We’re midway through Ivy League play, and everyone has played each other at this point. So this is as good a time as any to debut a ratings system I have come up with. Unlike the RPI, my formula looks at the result beyond the winner and loser. And unlike Sagarin and Pomeroy, I don’t just use the final margin, which is often prone to skewing and can give an inaccurate picture of what the game was actually like. And unlike all three of those ratings systems, my formula looks at individual game results instead of just averaging everything.
I’ll just start off by sharing the ratings, based on the games through Tuesday, February 14.
1. Penn (7-0) .649
2. Cornell (5-3) .533
Harvard (4-4) .533
4. Princeton .521
5. Yale .515
6. Dartmouth .426
7. Brown .425
8. Columbia .420
Now, the explanation:
Each game — worth 1.0 points — is divided up amongst the two participants. To account for the home court advantage, I give 0.2 to the visiting team just for showing up. Then I divide the remaining 0.8 points between the two teams, based on how the game plays out, ignoring any distortion due to garbage time or late desperation fouling. The allocation of points is as follows:
0.8/0.0 if it’s a total wipeout (the bench guys get some minutes)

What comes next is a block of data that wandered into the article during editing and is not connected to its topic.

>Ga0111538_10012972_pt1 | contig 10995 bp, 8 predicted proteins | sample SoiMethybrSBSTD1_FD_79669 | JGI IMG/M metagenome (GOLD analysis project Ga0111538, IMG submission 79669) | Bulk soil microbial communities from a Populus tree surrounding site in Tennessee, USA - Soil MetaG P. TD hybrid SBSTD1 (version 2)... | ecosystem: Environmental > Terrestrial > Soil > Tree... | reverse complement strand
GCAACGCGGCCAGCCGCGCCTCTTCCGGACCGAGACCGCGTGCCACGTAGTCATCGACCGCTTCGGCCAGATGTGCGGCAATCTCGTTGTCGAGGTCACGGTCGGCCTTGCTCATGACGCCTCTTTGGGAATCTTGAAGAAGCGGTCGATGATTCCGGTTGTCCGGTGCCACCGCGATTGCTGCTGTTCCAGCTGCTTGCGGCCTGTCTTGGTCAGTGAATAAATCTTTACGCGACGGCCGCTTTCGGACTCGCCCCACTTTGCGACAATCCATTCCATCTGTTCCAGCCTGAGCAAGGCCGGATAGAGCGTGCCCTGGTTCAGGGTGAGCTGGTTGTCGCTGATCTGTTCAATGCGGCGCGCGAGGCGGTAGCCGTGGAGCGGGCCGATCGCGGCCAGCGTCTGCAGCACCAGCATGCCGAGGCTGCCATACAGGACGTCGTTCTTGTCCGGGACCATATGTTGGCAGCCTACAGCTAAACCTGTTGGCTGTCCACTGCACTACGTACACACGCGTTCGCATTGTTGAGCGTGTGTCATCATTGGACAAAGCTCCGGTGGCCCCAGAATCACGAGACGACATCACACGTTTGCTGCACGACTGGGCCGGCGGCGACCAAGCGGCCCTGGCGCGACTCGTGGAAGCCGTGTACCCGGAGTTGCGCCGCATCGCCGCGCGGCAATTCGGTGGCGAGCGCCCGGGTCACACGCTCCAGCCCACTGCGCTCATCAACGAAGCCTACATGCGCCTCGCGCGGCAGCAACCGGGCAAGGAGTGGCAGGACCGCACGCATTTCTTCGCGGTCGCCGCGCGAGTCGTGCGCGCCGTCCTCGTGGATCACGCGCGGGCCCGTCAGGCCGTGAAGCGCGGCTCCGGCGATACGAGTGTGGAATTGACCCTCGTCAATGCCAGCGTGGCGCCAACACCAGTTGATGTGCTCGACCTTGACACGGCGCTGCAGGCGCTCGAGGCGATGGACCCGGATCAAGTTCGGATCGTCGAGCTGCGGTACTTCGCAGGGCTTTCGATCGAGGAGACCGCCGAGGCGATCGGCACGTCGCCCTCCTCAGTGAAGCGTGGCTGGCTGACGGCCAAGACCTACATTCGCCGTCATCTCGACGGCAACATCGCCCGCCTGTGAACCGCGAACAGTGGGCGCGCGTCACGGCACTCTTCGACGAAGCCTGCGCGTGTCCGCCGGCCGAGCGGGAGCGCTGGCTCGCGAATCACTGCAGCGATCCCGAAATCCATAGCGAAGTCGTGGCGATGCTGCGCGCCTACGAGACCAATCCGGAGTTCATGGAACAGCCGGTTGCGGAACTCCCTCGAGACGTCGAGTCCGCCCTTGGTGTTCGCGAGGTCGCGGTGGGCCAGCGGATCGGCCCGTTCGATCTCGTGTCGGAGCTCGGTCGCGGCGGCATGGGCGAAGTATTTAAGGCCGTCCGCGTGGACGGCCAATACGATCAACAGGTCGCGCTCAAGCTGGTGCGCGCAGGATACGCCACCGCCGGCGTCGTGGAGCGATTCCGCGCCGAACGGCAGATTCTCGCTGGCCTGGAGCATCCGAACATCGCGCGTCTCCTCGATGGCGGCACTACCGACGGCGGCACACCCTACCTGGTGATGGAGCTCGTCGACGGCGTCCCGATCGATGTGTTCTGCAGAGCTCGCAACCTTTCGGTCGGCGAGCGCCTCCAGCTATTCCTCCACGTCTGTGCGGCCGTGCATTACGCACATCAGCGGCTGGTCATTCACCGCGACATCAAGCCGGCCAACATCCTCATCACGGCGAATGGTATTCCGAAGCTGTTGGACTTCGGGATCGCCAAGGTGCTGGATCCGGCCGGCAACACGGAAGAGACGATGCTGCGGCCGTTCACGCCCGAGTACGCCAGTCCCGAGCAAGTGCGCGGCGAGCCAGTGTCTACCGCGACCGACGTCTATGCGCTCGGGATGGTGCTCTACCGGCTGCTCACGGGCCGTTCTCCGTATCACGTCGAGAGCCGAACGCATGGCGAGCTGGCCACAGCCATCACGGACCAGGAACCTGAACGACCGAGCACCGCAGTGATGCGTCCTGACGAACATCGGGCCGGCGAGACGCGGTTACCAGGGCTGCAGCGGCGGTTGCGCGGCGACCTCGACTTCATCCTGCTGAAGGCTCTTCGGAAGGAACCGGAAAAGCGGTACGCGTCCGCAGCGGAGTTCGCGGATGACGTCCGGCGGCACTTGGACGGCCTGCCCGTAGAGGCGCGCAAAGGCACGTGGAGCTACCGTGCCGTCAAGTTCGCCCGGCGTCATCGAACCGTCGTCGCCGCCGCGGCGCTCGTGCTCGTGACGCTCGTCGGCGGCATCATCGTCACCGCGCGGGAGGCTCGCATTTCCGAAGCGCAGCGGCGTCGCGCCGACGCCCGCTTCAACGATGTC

0.7/0.1 if it’s not particularly close, but not a laugher (not in doubt, but the deep bench gets little or no playing time)
0.6/0.2 if it’s decently close, but not down-to-the-wire close (generally single digits, minus drama)
0.5/0.3 if it’s OT or is decided in the final seconds (the losing team had a chance to tie in the final 30 seconds)
I’ll look at the pace of play and the flow of the games as well, and adjust based on that. For example, Princeton being up 15 points on someone is very different from Harvard being up that same margin, because the Tigers’ games have many fewer possessions in them.
I add up those totals for each team, divide by the number of games, and that’s the Team Factor. I compute the Opponent Factor based on the weighted averages of opponents played, and compute the Opponent-Opponent Factor based on that. These components are then averaged together with weighting — the Team Factor counts twice as much as the other two. This results in the following formula:
50 percent Team Factor
25 percent Opponent Factor
25 percent Opponent Opponent Factor
The net result is a formula in which half is how you played, and the other half is who you played.
In case you’re interested here are the final ratings for 2004-05 Ivy League play:
1. Penn (13-1) .627
2. Harvard (7-7) .507
Princeton (6-8) .507
Yale (7-7) .507
5. Cornell (8-6) .497
6. Dartmouth (7-7) .477
7. Brown (5-9) .453
8. Columbia (3-11) .426